No. 1266 - Sandy Bay Uniting Church (1904)

Sandy Bay is a southern suburb of Hobart. The northern half of Sandy Bay was known as Queenborough between the years 1859 and 1878.

The first Methodist church at Sandy Bay was a Primitive Methodist Mission Hall which opened in Princes Street in 1895. The 1902 Union between the Primitive Methodists and the Wesleyan Methodists soon created a need for a larger place of worship. Following the Union, proceeds from the sale of the Collins Street Primitive Methodist chapel was used to build a new church at Sandy Bay.

In early 1904 construction began on a new church at a site on Princes Street which was only a short distance from the old Mission Hall. The traditional ceremonial laying of the foundation or memorial stones was unusual in that seven stones were set, which was a record number for a Tasmanian church. The Mercury reported:

“There was a large attendance yesterday afternoon when the memorial stones were laid, among those present being Hon. T. Gant, M.L.C., Mr. A. E. Eckford, chairman, and members of Sandy Bay Town Board, and a number of the leading members of the Methodist body. After praise and prayer. Rev. H. Worrall made a few remarks, and called upon the different gentlemen to lay the memorial stones. There are, in all, seven of these stones, bearing an inscription notifying by whom they were laid. Stones were laid by Mr. G. Hiddlestone, Mr. J. Bidencope, Rev. H. Worrall (on behalf of Mr. C. Walch), Alderman Smith, Mr. C. D. Haywood, Mr. H. Jones, and Mr. J. Miller. Each of these gentlemen made suitable remarks, expressing the hope that the church might become the centre of much good work. They were each presented with a small mallet as a memento of the occasion….The contents of the bottle placed under the main stone were:—names and addresses of circuit members, names and addresses of the trustees of the Methodist Church, Sandy Bay; copy of preacher’s plan; copies of "Recorder and Methodist," "Mercury,"' and "Tasmanian News”.

The Mercury’s report went on to describe the new building:

“The building has been designed to accommodate 400 people. It is early decorated, or transition Gothic in character, and is to be built of brick, with stone dressings on a stone foundation. The front of the building is gabled, and has a porch entrance on one side of same, and an apse on the other side. There is a rose window in the gable, while the windows to apse have cusped heads, and the nave lancet windows. The whole building is strengthened, as well as adorned, by bold buttresses—these take the thrust of the roof. Internally the main floor is laid with a slope to enable all the congregation to see the pastor. The rostrum is approached by two flights of steps, and is arranged to have carved front. At the back of the rostrum (which is large enough to accommodate the choir) is an arched organ chamber, whilst two vestries have been provided. The roof is to be a framed open timber one, and is to be lined with narrow hardwood board".

The church was designed by architects Walker and Salier and the contract for construction was awarded to Mr William Cooper. The church was officially opened on Wednesday 3 August 1904. The Mercury reported:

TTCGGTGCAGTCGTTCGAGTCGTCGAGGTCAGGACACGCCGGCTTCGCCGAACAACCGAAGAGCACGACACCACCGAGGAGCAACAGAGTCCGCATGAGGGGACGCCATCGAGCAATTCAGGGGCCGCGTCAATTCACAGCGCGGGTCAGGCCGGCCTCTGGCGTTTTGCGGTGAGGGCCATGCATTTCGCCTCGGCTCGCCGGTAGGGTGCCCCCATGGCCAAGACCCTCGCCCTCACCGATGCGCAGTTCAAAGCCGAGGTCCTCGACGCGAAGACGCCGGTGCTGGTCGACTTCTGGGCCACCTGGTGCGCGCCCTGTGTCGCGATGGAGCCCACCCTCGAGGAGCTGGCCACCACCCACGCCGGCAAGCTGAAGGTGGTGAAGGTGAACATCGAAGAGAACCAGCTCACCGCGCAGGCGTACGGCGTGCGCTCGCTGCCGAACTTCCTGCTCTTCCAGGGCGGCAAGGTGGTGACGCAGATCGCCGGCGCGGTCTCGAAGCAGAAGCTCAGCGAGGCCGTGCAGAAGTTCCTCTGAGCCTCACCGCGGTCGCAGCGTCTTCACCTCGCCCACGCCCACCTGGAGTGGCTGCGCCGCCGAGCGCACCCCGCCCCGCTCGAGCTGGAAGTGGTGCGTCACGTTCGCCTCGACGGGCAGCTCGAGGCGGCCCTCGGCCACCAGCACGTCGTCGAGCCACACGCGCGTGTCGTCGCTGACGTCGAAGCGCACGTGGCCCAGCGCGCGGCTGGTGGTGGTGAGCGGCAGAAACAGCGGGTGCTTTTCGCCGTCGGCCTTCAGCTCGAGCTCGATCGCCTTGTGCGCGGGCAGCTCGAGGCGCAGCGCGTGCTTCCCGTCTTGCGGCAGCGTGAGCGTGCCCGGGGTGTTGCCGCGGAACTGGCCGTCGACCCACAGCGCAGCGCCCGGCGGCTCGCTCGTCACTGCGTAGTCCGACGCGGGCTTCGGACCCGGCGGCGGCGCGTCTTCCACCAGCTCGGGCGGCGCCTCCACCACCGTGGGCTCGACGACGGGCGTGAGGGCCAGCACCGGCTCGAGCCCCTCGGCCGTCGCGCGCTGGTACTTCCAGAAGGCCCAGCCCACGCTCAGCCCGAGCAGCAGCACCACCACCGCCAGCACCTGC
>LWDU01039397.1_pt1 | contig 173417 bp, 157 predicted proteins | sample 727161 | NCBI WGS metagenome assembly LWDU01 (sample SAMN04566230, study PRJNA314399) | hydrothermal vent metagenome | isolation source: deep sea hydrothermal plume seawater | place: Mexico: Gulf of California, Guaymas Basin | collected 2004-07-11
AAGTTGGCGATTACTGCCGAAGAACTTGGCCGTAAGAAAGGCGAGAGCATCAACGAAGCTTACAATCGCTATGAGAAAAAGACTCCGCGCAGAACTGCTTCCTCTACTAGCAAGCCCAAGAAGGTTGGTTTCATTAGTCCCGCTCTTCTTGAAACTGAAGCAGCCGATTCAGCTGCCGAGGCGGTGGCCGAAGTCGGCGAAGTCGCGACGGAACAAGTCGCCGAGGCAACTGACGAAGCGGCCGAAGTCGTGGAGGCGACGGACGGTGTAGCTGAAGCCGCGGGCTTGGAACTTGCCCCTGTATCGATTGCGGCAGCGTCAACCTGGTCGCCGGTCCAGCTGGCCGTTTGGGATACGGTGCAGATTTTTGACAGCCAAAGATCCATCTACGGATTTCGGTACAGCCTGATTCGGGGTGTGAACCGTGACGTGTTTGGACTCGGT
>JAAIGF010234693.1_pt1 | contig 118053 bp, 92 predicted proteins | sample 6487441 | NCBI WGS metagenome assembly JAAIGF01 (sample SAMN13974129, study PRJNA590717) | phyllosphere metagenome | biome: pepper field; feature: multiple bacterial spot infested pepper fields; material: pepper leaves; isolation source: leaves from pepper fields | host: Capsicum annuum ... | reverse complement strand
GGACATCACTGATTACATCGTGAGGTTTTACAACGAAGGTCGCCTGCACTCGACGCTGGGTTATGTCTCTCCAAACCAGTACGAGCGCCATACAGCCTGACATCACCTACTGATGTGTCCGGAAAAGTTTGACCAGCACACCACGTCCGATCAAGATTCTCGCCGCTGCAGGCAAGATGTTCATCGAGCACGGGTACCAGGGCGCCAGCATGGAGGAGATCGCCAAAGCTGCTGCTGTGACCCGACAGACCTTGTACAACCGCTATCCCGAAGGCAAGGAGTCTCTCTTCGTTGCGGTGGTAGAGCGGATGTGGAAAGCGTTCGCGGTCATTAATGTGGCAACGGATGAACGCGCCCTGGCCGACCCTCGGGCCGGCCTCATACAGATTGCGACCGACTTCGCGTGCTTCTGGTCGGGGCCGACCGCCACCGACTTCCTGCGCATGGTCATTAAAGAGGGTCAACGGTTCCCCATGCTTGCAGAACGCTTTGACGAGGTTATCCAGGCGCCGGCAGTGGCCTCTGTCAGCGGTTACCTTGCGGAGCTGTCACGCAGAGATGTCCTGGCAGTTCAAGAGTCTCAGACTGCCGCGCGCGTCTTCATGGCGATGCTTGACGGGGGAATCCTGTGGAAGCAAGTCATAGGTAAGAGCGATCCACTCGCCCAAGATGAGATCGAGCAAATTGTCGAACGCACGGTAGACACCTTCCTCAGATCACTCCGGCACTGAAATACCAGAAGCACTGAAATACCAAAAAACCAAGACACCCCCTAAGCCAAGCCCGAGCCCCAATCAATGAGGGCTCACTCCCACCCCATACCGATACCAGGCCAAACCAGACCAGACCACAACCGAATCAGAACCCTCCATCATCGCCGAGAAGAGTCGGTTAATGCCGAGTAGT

“The ceremony was performed on Wednesday afternoon of opening the new Methodist Church which has been built in a central position in Princes-street, Sandy Bay….Close to the church has been built a parsonage. The house is of nice design, and substantially built of brick. It contains eight rooms. The cost of the church, parsonage, and land was £3,350. Cash and promises amounted to £1,500, and, £1,900 were borrowed….There were about 400 people present at the opening service. Amongst the ministers present were the Revs. R. Bayles (pastor), H. Worrell, H. E. Merriman, J. H. Cain, and J. Wilson, most of whom took part in the service, which was of the usual religious character. The Rev. W. A. Gann (Congregational) was also present…..The collections at this meeting amounted to £18 10s. A tea meeting was held in the school-room, and so large was the number of people attending it that three relays were necessary….”.

Following the opening of the new church the old Primitive Methodist Mission Hall was used as a Sunday school. In 1918 a kindergarten hall was added to the Sunday school. In 1929 the Princes Street Church separated from the Hobart Wesley Church to form the South Hobart Methodist Circuit. This situation continued until 1972 when the Sandy Bay church, along with the Davy Street Methodist church, reunited with the Wesley Church to become known as the Central Methodist Circuit Missions. In 1977 the Central Methodist Missions elected to become a part of the new Uniting Church.

In more recent years the Sandy Bay church was the home of the Korean Uniting Church. In 2022 the building was sold and will be converted into residences.

                                                  The 7 foundation stones

Photography courtesy of Petrusma Property, Hobart

Photography courtesy of Petrusma Property, Hobart

Photography courtesy of Petrusma Property, Hobart

The roll of Honour - source: Places of Pride

The old Primitive Methodist Mission Hall on Princes Street which was used as a Sunday school after the new church opened.
The rectory alongside the church


Tasmanian News, Wednesday 3 February 1904, page 4
Mercury, Thursday 4 February 1904, page 6
Tasmanian News, Thursday 4 February 1904, page 2
Mercury, Thursday 4 August 1904, page 8

Stansall, M. E. J and Methodist Church of Australasia Tasmanian Methodism, 1820-1975 : compiled at the time of last Meeting of Methodism prior to union. Methodist Church of Australasia, Launceston, Tasmania, 1975.


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